Storm-battered NSW readies for a sunny break in the weather
A rain-sodden landslide blocks the Snowy Mountains Highway. Photo: ABC
After a week of large hail, landslides, damaging winds and heavy rain, a reprieve from over a week of wild weather in NSW is in sight.
Severe thunderstorms on Saturday lashed the entire NSW coast and as far inland as Dubbo, bringing large hail, heavy rain and damaging winds.
Wet, windy weather is persisting from Port Stephens on the mid-north coast to Batemans Bay on the south coast on Sunday.
In Sydney, the highest falls since 9am on Sunday were recorded in Little Bay in south-eastern Sydney and the northern beaches.
A strong marine wind warning is also current along the state’s coast from Coffs Harbour to the Victorian border.
Yesterday in Unanderra, the creek behind my place ran like I’ve never seen it before. Rapids would describe it. pic.twitter.com/m4qemse3rK
— CJ Middleton (@LeisureCoaster) October 31, 2020
While the miserable weather hasn’t quite cleared out yet, the State Emergency Service says it’s a much quieter day than Saturday, when they received just under 400 calls for help and performed four flood rescues.
“It was a very busy day … the volunteers are still out there cleaning up outstanding jobs,” duty officer Neil Wiblin told AAP.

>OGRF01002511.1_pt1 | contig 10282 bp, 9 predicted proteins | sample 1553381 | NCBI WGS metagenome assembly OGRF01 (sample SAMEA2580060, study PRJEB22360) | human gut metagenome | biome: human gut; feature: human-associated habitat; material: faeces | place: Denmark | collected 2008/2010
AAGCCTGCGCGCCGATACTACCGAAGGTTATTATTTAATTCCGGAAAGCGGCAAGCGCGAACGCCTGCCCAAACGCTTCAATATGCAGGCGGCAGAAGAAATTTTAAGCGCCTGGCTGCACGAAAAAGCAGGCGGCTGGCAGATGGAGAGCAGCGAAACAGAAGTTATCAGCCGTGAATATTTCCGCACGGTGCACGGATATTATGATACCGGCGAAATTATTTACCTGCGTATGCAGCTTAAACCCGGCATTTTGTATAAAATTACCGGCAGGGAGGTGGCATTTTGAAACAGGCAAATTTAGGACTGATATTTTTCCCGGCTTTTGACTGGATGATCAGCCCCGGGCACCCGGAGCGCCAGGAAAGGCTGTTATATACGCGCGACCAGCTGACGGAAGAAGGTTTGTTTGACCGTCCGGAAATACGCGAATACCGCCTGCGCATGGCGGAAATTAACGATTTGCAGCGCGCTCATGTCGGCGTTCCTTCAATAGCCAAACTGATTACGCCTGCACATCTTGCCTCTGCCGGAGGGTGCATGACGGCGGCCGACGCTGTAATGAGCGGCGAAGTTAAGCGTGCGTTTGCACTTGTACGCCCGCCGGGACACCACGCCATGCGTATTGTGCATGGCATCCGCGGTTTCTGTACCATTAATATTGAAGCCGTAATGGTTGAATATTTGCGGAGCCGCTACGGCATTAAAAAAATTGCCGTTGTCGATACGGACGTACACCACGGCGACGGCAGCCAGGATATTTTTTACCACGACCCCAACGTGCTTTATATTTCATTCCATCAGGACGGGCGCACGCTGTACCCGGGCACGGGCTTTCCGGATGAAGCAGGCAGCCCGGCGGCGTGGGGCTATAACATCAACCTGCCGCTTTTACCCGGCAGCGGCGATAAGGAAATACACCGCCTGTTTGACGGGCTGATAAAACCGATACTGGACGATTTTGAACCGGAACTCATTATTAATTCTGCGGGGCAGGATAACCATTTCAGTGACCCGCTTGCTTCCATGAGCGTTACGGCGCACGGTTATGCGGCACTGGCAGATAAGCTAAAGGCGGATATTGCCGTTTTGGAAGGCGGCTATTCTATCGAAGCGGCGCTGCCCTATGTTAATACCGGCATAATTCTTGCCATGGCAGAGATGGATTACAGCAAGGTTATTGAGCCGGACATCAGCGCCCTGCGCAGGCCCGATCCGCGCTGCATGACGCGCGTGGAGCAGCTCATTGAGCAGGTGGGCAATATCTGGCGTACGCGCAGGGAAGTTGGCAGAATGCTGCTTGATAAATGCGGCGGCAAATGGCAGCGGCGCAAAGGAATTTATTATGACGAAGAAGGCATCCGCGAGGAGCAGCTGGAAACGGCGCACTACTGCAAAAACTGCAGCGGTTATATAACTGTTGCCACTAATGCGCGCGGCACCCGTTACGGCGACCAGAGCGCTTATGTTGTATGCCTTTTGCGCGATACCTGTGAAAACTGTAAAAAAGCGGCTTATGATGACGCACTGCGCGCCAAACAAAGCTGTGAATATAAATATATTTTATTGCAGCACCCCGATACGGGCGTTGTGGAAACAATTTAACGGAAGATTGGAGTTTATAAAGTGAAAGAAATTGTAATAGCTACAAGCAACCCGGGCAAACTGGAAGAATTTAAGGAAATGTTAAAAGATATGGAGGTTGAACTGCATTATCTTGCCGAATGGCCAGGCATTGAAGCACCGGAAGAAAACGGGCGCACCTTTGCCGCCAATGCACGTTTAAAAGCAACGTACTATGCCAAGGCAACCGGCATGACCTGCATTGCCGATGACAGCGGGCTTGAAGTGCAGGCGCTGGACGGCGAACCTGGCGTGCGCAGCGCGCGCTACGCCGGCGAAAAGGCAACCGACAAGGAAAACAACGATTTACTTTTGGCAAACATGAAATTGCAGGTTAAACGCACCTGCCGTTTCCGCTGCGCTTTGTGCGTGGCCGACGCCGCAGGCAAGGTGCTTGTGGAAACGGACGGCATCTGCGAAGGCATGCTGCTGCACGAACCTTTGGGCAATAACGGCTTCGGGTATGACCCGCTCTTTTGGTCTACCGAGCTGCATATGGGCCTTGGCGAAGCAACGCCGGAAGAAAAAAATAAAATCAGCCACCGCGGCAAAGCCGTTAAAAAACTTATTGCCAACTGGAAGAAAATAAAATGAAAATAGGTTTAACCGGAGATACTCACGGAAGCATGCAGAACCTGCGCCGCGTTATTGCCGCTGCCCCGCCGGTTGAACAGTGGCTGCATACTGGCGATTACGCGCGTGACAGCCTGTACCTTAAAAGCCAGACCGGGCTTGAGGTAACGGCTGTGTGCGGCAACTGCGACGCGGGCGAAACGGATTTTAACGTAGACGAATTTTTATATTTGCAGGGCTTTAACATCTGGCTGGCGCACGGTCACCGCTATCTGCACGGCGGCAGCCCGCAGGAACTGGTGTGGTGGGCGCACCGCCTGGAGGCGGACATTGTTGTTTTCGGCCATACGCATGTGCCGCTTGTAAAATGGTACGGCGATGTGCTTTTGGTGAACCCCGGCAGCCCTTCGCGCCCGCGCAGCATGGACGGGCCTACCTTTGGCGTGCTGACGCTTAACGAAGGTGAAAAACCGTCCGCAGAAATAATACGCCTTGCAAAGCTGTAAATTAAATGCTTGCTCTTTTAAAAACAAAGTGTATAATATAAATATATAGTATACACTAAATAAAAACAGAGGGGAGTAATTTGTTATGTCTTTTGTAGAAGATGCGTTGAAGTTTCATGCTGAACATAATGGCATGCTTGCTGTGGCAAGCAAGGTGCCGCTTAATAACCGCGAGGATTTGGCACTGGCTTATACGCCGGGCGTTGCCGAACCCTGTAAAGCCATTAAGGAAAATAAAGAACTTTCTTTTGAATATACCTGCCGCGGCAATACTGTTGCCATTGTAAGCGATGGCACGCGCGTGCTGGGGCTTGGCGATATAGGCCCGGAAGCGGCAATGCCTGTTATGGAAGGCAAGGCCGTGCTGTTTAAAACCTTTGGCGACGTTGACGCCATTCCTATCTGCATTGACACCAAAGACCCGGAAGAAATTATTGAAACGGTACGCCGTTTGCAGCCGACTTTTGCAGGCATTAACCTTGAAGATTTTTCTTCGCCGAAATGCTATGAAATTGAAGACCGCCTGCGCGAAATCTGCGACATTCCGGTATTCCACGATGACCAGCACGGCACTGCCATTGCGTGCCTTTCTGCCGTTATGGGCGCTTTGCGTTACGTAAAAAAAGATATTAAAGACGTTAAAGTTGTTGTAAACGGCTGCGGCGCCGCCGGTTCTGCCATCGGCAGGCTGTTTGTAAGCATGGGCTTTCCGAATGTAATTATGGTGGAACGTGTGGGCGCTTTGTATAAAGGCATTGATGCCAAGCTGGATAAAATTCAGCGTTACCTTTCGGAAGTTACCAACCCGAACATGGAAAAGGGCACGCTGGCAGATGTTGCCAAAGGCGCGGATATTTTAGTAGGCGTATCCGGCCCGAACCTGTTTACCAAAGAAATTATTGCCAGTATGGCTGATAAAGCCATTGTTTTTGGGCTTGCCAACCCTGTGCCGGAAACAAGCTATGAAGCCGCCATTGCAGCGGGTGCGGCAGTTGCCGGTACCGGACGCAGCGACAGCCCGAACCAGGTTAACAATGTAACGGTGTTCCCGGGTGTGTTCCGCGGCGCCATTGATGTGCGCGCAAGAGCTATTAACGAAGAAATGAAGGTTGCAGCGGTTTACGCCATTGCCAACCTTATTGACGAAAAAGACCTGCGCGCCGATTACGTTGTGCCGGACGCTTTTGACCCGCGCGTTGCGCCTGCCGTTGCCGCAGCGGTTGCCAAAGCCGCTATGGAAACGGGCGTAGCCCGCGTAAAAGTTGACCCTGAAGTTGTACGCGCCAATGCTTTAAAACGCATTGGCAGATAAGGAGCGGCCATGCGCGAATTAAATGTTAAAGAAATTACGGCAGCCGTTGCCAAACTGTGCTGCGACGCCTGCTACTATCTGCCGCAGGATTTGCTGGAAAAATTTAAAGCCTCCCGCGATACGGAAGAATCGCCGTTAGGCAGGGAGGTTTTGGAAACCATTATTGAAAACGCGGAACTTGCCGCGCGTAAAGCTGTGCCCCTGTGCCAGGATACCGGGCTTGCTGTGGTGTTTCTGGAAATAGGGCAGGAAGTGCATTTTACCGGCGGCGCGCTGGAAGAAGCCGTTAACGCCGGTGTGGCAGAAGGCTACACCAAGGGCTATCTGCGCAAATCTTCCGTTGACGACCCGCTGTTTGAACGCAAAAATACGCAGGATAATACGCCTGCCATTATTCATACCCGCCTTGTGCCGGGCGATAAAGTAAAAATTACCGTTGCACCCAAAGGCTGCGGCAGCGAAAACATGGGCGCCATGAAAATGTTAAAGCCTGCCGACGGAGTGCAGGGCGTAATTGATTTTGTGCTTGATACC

Most of their calls were from suburbs in Sydney’s south, which were pelted with hail, and areas on the state’s south coast where relentless downpours caused flash-flooding.
Massive rainfall totals were recorded across the state in the 24 hours to 9am on Sunday, with Moruya near Batemans Bay receiving 191mm.
The deluge has triggered minor flooding along the nearby Deua River at Wamban, which is expected to peak at 5.2m around 2pm on Sunday.
Further north, 109mm fell on Ulladulla in only three hours.
The miserable weather has wreaked havoc across the state all week, with flash-flooding and rock falls impacting roads and cutting power to thousands.
— 9News Sydney (@9NewsSyd) November 1, 2020
Saturday was no different, with the conditions leaving parts of Sydney’s northern beaches without power and causing a landslide on the Snowy Mountains Highway near Brown Mountain.
But Bureau of Meteorology forecaster Shuang Wang told AAP the state will get a three-day reprieve starting Monday.
“Tomorrow’s conditions will be totally different from yesterday’s,” she said.
“Monday, Tuesday and Wednesday will definitely be good conditions, but from late Wednesday onwards, some weather will happen in the far southeast of NSW.”
That weather system will move across the state on Thursday and Friday, bringing more showers and storms.